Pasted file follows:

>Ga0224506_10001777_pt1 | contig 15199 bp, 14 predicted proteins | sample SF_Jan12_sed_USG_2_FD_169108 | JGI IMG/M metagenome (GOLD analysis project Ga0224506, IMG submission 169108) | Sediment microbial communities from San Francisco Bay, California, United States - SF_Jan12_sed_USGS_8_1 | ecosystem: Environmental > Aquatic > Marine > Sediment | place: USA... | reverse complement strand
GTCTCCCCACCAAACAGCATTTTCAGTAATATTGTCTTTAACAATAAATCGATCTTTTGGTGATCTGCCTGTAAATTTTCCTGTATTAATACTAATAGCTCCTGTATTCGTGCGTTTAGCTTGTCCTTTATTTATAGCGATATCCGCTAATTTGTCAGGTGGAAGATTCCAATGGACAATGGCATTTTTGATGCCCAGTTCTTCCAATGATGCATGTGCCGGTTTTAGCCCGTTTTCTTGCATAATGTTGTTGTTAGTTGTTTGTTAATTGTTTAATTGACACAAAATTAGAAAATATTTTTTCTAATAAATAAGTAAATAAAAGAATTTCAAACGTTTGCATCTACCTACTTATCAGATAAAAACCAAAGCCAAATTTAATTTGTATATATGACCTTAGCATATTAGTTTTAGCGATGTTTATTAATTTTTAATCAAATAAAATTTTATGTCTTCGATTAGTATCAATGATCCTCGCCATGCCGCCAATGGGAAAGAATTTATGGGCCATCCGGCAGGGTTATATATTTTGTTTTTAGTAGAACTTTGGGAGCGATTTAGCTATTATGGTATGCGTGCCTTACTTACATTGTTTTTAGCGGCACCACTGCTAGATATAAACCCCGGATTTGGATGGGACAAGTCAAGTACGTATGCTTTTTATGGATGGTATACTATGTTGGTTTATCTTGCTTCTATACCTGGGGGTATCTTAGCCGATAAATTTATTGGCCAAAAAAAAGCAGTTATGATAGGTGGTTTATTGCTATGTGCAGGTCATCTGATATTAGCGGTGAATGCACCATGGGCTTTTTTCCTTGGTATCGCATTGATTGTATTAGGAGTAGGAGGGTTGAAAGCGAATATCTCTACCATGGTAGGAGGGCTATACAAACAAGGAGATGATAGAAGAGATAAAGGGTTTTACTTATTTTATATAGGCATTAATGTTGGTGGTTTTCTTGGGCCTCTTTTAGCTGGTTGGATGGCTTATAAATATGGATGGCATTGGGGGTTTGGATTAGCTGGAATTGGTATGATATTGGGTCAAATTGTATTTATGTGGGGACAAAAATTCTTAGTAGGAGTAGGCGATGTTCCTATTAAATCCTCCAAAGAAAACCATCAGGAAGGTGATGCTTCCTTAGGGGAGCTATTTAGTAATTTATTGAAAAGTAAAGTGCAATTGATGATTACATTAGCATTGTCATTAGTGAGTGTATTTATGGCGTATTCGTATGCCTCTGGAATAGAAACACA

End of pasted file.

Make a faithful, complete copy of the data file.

>Ga0224506_10001777_pt1 | contig 15199 bp, 14 predicted proteins | sample SF_Jan12_sed_USG_2_FD_169108 | JGI IMG/M metagenome (GOLD analysis project Ga0224506, IMG submission 169108) | Sediment microbial communities from San Francisco Bay, California, United States - SF_Jan12_sed_USGS_8_1 | ecosystem: Environmental > Aquatic > Marine > Sediment | place: USA... | reverse complement strand
GTCTCCCCACCAAACAGCATTTTCAGTAATATTGTCTTTAACAATAAATCGATCTTTTGGTGATCTGCCTGTAAATTTTCCTGTATTAATACTAATAGCTCCTGTATTCGTGCGTTTAGCTTGTCCTTTATTTATAGCGATATCCGCTAATTTGTCAGGTGGAAGATTCCAATGGACAATGGCATTTTTGATGCCCAGTTCTTCCAATGATGCATGTGCCGGTTTTAGCCCGTTTTCTTGCATAATGTTGTTGTTAGTTGTTTGTTAATTGTTTAATTGACACAAAATTAGAAAATATTTTTTCTAATAAATAAGTAAATAAAAGAATTTCAAACGTTTGCATCTACCTACTTATCAGATAAAAACCAAAGCCAAATTTAATTTGTATATATGACCTTAGCATATTAGTTTTAGCGATGTTTATTAATTTTTAATCAAATAAAATTTTATGTCTTCGATTAGTATCAATGATCCTCGCCATGCCGCCAATGGGAAAGAATTTATGGGCCATCCGGCAGGGTTATATATTTTGTTTTTAGTAGAACTTTGGGAGCGATTTAGCTATTATGGTATGCGTGCCTTACTTACATTGTTTTTAGCGGCACCACTGCTAGATATAAACCCCGGATTTGGATGGGACAAGTCAAGTACGTATGCTTTTTATGGATGGTATACTATGTTGGTTTATCTTGCTTCTATACCTGGGGGTATCTTAGCCGATAAATTTATTGGCCAAAAAAAAGCAGTTATGATAGGTGGTTTATTGCTATGTGCAGGTCATCTGATATTAGCGGTGAATGCACCATGGGCTTTTTTCCTTGGTATCGCATTGATTGTATTAGGAGTAGGAGGGTTGAAAGCGAATATCTCTACCATGGTAGGAGGGCTATACAAACAAGGAGATGATAGAAGAGATAAAGGGTTTTACTTATTTTATATAGGCATTAATGTTGGTGGTTTTCTTGGGCCTCTTTTAGCTGGTTGGATGGCTTATAAATATGGATGGCATTGGGGGTTTGGATTAGCTGGAATTGGTATGATATTGGGTCAAATTGTATTTATGTGGGGACAAAAATTCTTAGTAGGAGTAGGCGATGTTCCTATTAAATCCTCCAAAGAAAACCATCAGGAAGGTGATGCTTCCTTAGGGGAGCTATTTAGTAATTTATTGAAAAGTAAAGTGCAATTGATGATTACATTAGCATTGTCATTAGTGAGTGTATTTATGGCGTATTCGTATGCCTCTGGAATAGAAACACA